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23.03.2006 General News

Damages Against Media Houses Were Harsh — Justice Doegah

The Supervising High Court Judge in Tamale, Mr Justice Victor Doegah, has stated that some of the punitive damages awarded against some media houses were harsh.

He said although there was the need to check on the excesses of the media, it should be done cautiously in order not to hinder the meaningful contribution of the media towards national development.

Justice Doegah further called for the passage of a draft bill on defamation which was drawn in 1984, into law, stressing that currently there was no specific law on defamation, which affected easy interpretation of defamation cases, and understanding of what media practitioners were expected to do or not to do.

The High Court Judge said this at the opening of a two-day workshop for journalists in the northern sector in Tamale on Thursday.

Thirty journalists from the Brong Ahafo, Ashanti and the three northern regions attended the workshop which was aimed, among other objectives, at reminding the participants about their ethical values and laws that govern their profession as a way of helping to curb the increasing spate of civil libel suits against the media by the public.

It also discussed such issues as press law and rights of journalists, defamation, the Freedom of Information Bill and ethical challenges of post-criminal law regime. The workshop was organised by the Ghana Journalist Association (GJA) and sponsored by the British High Commission.

Justice Doegah emphasised that at the moment, the law on defamation had not been codified and that the country relied on the common law as obtained in Commonwealth countries.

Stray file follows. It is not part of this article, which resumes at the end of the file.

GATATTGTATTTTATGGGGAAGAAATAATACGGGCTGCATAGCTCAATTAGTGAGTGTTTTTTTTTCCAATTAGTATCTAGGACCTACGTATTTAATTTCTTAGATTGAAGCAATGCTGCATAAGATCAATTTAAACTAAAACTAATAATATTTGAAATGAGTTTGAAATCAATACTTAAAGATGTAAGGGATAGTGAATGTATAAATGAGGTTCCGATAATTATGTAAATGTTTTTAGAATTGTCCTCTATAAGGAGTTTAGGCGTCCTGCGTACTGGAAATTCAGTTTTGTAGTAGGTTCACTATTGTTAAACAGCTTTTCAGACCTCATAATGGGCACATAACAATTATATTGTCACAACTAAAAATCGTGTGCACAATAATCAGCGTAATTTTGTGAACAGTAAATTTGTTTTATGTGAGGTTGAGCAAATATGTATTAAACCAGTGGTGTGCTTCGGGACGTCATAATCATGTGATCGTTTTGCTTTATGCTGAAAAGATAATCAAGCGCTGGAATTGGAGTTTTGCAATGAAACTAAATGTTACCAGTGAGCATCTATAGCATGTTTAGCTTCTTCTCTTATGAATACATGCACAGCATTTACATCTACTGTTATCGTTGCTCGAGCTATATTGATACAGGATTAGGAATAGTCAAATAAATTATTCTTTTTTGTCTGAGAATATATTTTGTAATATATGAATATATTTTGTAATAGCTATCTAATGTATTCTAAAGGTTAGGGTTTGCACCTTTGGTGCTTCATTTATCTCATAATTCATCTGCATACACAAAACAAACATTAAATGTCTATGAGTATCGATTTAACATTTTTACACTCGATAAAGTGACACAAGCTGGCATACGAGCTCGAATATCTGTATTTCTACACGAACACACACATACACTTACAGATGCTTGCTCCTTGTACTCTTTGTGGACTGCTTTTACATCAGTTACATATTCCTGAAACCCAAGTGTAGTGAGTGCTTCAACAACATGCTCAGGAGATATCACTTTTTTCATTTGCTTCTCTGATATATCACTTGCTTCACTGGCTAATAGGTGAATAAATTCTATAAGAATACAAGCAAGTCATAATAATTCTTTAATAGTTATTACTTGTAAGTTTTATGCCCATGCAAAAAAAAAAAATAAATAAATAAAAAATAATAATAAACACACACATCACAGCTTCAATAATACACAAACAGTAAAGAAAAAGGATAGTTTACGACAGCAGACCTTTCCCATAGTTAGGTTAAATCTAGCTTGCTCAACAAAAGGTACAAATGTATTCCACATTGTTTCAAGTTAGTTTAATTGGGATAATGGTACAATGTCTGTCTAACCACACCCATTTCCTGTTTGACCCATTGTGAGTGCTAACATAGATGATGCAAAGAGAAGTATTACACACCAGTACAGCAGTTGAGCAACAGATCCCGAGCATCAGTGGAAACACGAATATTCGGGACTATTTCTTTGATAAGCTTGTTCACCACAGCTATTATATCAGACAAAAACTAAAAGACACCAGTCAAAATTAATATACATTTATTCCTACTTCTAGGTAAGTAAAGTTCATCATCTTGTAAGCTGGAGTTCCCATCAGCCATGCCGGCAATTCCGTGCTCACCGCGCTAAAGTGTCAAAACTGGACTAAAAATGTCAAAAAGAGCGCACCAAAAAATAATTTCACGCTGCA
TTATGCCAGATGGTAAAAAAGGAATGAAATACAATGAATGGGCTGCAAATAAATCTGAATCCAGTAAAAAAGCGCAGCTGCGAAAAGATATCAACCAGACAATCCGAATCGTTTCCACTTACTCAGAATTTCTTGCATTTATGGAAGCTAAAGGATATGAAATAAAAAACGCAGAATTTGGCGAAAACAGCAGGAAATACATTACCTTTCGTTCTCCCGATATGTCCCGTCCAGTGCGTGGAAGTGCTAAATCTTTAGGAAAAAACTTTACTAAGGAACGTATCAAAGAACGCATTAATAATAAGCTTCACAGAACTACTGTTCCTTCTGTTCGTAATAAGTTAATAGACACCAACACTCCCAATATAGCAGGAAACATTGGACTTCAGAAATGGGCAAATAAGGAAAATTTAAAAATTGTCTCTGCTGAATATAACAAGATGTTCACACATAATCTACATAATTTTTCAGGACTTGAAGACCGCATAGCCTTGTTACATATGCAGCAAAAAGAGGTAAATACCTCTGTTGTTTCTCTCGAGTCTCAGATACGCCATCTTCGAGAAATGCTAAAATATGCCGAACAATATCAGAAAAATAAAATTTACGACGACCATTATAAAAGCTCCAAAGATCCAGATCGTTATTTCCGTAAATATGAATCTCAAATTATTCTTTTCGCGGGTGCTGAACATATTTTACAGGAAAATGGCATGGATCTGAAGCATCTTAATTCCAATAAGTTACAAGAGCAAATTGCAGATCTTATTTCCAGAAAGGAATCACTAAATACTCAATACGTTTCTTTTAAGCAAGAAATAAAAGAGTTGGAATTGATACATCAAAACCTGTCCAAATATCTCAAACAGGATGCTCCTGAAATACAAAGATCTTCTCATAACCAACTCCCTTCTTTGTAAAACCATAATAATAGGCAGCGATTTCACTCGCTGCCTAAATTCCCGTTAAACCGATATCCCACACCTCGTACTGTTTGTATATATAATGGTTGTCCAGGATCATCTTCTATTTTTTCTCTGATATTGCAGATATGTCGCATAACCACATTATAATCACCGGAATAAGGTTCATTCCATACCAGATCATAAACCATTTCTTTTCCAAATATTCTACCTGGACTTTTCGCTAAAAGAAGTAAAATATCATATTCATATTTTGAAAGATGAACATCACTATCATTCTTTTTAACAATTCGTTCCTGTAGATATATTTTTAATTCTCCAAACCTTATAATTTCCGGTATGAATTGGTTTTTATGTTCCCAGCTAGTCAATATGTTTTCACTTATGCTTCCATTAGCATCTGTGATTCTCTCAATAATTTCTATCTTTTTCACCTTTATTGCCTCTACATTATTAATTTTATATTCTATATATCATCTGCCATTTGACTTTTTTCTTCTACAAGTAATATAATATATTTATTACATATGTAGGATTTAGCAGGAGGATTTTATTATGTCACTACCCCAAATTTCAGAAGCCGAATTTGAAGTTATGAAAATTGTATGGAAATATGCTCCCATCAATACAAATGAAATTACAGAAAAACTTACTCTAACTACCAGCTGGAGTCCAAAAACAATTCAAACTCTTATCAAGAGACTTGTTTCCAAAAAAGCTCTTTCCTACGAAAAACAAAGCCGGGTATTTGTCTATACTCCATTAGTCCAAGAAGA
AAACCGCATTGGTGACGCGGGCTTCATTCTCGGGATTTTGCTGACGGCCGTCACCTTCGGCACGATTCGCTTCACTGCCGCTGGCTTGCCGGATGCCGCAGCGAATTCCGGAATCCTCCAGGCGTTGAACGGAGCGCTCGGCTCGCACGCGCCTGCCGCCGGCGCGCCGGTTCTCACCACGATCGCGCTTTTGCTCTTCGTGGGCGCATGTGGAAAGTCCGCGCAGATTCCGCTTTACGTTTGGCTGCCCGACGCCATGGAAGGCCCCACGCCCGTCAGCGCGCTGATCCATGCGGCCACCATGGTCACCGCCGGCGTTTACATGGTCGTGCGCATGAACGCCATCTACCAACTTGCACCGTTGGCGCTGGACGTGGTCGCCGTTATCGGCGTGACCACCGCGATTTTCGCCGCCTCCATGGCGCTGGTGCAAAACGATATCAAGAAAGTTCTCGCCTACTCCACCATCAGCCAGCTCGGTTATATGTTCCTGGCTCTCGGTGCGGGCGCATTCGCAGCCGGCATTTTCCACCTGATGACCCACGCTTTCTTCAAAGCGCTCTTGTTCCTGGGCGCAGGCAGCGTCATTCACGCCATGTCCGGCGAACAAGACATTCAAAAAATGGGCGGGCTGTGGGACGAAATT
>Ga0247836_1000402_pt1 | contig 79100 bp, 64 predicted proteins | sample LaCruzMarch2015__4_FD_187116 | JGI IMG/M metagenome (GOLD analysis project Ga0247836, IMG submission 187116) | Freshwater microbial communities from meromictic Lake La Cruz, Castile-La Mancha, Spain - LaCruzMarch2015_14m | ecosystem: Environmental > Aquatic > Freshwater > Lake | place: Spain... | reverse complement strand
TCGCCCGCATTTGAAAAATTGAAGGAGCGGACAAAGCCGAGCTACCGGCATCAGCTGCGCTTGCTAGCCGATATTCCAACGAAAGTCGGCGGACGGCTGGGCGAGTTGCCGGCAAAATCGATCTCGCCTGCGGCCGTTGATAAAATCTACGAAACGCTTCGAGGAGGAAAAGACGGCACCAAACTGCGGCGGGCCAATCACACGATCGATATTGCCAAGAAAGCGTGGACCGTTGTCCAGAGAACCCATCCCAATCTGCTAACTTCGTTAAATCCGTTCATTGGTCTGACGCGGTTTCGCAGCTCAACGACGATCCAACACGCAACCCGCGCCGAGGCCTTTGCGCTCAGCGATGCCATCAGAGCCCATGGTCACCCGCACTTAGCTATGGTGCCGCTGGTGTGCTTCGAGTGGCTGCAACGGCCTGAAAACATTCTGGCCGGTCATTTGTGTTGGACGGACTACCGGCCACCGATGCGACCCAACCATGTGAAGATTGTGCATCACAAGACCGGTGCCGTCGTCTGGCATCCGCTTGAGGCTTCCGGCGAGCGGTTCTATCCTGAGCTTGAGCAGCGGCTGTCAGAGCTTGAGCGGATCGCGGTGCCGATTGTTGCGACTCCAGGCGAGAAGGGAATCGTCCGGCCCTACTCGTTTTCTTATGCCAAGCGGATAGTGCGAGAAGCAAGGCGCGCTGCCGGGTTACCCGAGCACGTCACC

He, however, reminded media practitioners that every individual was entitled to good name and reputation that must not be toyed with.

“In performing your duties you have to use your discretion because you can build and destroy,” Justice Doegah cautioned. A private legal practitioner, Mr Ben Saibu, emphasised that media practitioners needed to be enlightened in order to be able to educate, inform and entertain the public effectively.

According to him, arbitrary arrest and harassment of media practitioners in the performance of their duties must be avoided, adding that “the media should feel free to expose the excesses of key players in the political arena without fear or favour”.

Mr Saibu equally cautioned against the tendency of some media practitioners to hide behind press freedom to infringe on the rights of individuals. “I would, therefore, urge media practitioners in the north to go the extra mile of reporting more on issues that affect human rights and the hidden potential of the area,” the legal practitioner stated.

The outgoing GJA President and Editor of the Ghanaian Times, Miss Ajoa Yeboah-Afari, said heavy damages imposed on some media houses and practitioners who were found guilty “must make all of us to sit up and arm ourselves against that danger”.

She, therefore, stressed that the time had come for the media to undertake some “soul-searching and win back the goodwill we are losing”.

According to Miss Yeboah-Afari, a journalist's role of information dissemination required that he/she must first be truthful and responsible to the people whom she/he served.

The acting Director of the School of Communication Studies of the University of Ghana, Legon, Dr Bonnah Koomson, pointed out that journalists should be intelligent and intellectually honest.

He observed that mediocrity, ignorance and incompetence were some of the challenges that had over the years affected the ability of the media to perform creditably.

Dr Koomsom, who is also the Chairman of GJA Ethics and Disciplinary Council, stated that media practitioners had no moral justification to point out the mistake of others if they were also found wanting in ethical issues.

The Managing Director of Diamond FM in Tamale, Mr Edward Ameyibor, urged the GJA to initiate discussions on the need for the passage of the Freedom of Information Bill into law, which he said was necessary in encouraging public participation in democracy.

He created some humour when he called for a truce this year between all those who might have been wronged by one publication or the other in the media as a first step towards creating a congenial atmosphere to encourage “the powers that be” to pass the Bill into law”.

“I am calling for a truce; all those who have either sent cases to court or are about to do so against journalists should ceasefire because this is a forgiving year and we should seek for reconciliation after 49 years of independence,” Mr Ameyibor appealed.

Story By Vincent Adedze, Tamale